Feinstein’s at the Nikko, San Francisco, California, April 13, 2018
Portland-based singer/songwriter Matt Alber incorporates all the best of early legends like Gordon Lightfoot, Jim Croce and Jackson Brown with his insightful, emotionally raw storytelling. Additionally, Alber infuses his keen gay sensibilities into his material, putting him in a rare musical space that includes Rufus Wainwright, Spencer Day and Holcombe Waller. For the first of two shows at Feinstein’s, Alber captivated his audience with his astute observations and sweetly romantic vignettes.
“Handsome Man”, from 2014’s Wind Sand Stars CD, opened the show with a full and powerful display of Alber’s style; plaintive, heart-on-his-sleeve vocals overlaid on gorgeous melodies with sweeping orchestral overtones. Guest cellist Matt Linaman lends a melancholy tinge to the story of a shy man’s attempt to converse to ‘the handsome man’ through a song. The poetry continued with his acoustic version of “Monarch”, with its metaphor of hundreds of multicolored butterfly brothers waiting for their journey of discovery to begin.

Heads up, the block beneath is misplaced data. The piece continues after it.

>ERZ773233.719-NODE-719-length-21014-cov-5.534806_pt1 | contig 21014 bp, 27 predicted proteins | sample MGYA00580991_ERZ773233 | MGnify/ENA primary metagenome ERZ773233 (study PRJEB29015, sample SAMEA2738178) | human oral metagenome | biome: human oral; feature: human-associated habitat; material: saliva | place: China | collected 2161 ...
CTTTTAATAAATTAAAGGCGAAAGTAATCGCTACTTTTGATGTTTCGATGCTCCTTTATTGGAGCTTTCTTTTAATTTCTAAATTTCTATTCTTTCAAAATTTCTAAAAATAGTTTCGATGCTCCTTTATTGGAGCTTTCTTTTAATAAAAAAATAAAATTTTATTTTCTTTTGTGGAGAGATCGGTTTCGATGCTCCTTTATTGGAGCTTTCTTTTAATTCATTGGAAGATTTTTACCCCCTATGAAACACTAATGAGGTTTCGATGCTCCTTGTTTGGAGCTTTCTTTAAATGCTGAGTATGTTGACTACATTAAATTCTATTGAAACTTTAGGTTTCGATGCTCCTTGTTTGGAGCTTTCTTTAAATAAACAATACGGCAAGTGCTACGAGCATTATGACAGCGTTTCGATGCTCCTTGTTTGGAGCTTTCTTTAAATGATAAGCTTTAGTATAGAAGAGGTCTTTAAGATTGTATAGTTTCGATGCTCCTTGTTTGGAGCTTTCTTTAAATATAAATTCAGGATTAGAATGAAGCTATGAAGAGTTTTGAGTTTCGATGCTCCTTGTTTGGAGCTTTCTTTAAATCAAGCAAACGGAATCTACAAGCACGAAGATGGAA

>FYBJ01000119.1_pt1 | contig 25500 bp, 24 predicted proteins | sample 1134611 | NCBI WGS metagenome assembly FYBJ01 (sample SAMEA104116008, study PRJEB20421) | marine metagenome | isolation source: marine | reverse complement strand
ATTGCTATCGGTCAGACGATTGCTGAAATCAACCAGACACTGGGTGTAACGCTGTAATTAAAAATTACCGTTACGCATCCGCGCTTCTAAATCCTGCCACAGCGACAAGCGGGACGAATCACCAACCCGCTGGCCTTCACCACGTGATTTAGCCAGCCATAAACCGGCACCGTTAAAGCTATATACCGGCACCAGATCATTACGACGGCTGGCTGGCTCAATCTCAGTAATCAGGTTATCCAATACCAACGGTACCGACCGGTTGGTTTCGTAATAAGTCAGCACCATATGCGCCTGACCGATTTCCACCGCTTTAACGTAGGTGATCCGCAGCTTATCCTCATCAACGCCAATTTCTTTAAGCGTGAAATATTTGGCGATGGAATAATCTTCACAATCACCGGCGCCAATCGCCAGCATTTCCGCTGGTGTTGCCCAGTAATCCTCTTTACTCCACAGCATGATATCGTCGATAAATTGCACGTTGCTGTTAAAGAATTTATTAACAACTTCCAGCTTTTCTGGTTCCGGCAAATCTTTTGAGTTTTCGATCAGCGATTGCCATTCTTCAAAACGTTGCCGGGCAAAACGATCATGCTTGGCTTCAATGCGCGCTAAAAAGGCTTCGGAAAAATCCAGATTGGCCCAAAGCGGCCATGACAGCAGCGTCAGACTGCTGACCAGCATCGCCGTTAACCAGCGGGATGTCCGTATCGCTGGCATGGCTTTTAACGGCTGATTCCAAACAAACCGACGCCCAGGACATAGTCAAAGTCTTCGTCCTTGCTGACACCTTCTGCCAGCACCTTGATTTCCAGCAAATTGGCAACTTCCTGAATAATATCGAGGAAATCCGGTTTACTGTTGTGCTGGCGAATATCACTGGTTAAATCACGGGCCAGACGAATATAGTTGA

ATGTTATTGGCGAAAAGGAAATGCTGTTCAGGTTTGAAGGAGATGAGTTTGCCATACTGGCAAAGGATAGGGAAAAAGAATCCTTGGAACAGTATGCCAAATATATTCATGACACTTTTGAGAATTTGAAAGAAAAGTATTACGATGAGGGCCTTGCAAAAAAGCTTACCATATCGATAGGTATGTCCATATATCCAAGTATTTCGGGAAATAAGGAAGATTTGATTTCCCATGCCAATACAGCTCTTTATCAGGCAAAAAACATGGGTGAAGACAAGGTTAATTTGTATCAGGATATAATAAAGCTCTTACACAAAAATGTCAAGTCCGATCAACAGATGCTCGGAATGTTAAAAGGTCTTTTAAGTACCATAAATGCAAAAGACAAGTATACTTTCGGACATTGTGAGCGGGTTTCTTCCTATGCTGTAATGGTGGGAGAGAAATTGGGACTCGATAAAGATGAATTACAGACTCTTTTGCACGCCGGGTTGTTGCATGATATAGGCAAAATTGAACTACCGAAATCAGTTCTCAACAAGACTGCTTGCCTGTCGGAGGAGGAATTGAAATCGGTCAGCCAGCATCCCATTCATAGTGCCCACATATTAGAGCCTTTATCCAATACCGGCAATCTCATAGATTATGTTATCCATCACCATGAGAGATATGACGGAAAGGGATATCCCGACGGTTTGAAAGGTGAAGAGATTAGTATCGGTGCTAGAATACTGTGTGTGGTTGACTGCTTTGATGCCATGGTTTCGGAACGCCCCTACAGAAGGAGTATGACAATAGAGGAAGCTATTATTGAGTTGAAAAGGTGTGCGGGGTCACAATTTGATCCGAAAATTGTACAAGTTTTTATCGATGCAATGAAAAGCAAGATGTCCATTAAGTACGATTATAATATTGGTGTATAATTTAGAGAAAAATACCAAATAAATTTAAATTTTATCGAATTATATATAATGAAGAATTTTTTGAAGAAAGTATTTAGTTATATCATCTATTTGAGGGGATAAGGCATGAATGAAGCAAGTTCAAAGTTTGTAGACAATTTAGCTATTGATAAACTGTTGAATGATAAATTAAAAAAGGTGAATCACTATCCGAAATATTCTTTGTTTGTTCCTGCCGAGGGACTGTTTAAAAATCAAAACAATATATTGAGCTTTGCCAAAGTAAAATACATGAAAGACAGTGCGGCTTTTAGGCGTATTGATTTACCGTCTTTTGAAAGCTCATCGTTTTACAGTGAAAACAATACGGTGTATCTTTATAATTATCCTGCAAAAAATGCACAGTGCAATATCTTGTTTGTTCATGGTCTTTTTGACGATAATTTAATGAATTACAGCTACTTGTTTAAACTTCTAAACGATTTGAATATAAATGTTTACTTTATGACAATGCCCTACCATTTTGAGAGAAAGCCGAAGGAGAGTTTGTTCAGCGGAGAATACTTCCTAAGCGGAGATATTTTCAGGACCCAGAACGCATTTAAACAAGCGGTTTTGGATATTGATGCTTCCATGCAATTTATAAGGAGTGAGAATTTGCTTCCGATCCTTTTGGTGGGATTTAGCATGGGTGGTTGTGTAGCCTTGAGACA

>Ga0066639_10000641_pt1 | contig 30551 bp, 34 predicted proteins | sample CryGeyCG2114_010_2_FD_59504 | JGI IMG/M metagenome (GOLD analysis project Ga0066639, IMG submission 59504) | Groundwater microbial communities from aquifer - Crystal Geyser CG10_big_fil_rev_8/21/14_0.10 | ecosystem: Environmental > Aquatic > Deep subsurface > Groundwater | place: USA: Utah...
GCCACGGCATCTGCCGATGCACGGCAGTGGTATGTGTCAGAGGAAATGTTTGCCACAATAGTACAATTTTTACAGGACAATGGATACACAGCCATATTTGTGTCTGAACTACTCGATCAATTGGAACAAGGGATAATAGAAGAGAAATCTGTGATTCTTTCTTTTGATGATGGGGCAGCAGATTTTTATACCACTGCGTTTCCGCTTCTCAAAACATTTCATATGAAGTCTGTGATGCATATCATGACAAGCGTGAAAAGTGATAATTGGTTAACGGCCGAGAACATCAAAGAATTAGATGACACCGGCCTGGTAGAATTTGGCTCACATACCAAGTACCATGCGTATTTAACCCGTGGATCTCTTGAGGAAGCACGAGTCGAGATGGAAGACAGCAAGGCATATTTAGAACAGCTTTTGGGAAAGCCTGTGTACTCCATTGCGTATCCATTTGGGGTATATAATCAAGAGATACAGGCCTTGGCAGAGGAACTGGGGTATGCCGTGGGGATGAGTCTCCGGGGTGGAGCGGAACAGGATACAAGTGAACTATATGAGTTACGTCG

Patrick McCaffrey joined Matt on the xylophone, sometimes using bass bows on the bars to create ethereal whale like tones that perfectly enhance Alber’s moody landscapes. “Fieldtrip Buddy” is a lovely remembrance of every gay boy’s first crush; the moment when you first hold another boys hand, even if its just a requirement of the school’s buddy system. Its not often you hear acoustic Whitney Houston, but Alber paid homage to his fave with “I Wanna Dance with Somebody” and its seemed totally natural and right.
A fan of the Velvet Fog, Alber’s latest effort is a re-creation of jazz legend Mel Torme’s 1960 LP Swingin’ on the Moon. He’ll return to tour with a big band to perform that music, but instead performed an a cappella version of Irving Berlin’s timeless classic “(I’ll Be Loving You) Always”, employing an arrangement by the late singer Kenny Rankin. The song clearly shows a master musician comfortable in any genre. His most famous composition “End of the World”, a heartbreaking relationship breakup song features his trademark incisive lyrics and use of well-crafted orchestrations. When he sings “Don’t you want to fall, don’t you want to fly, don’t you want to be dangled over the edge of this aching romance”, anyone who’s ever fallen out of love can feel the rawness of his broken heart.
Alber closed the show with his hopeful “Tightrope”, wondering if the object of his affection will join him out on the tightrope that is romance. Alber is revered among the LGBT community for good reason; he’s a touchstone to their collective experiences that often go unspoken or recorded. That he can articulate shared emotions so clearly elevates him from niche gay musician to universal prophet.